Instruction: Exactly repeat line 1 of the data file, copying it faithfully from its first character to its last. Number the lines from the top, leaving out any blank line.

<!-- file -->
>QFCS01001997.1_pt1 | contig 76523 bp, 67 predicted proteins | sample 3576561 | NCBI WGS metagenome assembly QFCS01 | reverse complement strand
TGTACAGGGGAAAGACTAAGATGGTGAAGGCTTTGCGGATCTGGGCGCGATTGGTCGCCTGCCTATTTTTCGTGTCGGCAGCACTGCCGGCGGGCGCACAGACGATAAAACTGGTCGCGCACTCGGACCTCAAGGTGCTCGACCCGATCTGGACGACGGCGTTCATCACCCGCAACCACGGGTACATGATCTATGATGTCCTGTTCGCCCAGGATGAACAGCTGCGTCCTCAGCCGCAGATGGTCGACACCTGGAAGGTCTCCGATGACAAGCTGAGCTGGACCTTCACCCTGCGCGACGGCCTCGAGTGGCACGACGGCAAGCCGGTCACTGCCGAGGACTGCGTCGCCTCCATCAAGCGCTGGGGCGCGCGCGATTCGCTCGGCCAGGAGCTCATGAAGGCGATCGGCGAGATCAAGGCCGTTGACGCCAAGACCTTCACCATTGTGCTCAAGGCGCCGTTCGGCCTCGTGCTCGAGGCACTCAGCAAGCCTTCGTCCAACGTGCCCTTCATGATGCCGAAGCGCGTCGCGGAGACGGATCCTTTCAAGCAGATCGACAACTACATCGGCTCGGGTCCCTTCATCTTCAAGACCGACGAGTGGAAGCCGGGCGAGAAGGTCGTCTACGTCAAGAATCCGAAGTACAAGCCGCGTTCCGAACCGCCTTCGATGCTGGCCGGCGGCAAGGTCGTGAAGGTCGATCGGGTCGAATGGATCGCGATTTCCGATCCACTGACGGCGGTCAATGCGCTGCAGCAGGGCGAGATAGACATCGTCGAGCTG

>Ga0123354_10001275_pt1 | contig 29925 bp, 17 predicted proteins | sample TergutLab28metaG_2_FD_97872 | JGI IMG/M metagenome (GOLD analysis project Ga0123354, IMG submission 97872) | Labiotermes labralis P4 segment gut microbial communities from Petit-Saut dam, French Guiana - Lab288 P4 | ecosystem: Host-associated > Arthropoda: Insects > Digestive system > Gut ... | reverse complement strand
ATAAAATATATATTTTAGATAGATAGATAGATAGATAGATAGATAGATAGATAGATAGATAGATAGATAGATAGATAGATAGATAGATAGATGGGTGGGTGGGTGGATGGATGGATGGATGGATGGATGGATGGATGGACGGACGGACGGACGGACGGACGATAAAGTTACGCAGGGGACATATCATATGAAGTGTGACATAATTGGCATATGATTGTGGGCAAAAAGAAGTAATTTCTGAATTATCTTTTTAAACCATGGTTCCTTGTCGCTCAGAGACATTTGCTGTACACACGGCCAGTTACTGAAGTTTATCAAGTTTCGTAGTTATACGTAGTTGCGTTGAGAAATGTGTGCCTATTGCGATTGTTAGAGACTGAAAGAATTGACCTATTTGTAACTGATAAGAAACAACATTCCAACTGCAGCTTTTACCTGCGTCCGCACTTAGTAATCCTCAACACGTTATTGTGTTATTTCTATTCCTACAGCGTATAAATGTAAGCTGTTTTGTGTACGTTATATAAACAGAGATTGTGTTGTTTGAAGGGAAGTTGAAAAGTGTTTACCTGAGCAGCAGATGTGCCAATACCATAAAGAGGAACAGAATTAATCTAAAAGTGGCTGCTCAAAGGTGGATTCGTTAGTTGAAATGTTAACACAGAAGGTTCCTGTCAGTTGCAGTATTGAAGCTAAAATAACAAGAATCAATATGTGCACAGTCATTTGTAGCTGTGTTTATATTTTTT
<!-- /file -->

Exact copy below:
>QFCS01001997.1_pt1 | contig 76523 bp, 67 predicted proteins | sample 3576561 | NCBI WGS metagenome assembly QFCS01 | reverse complement strand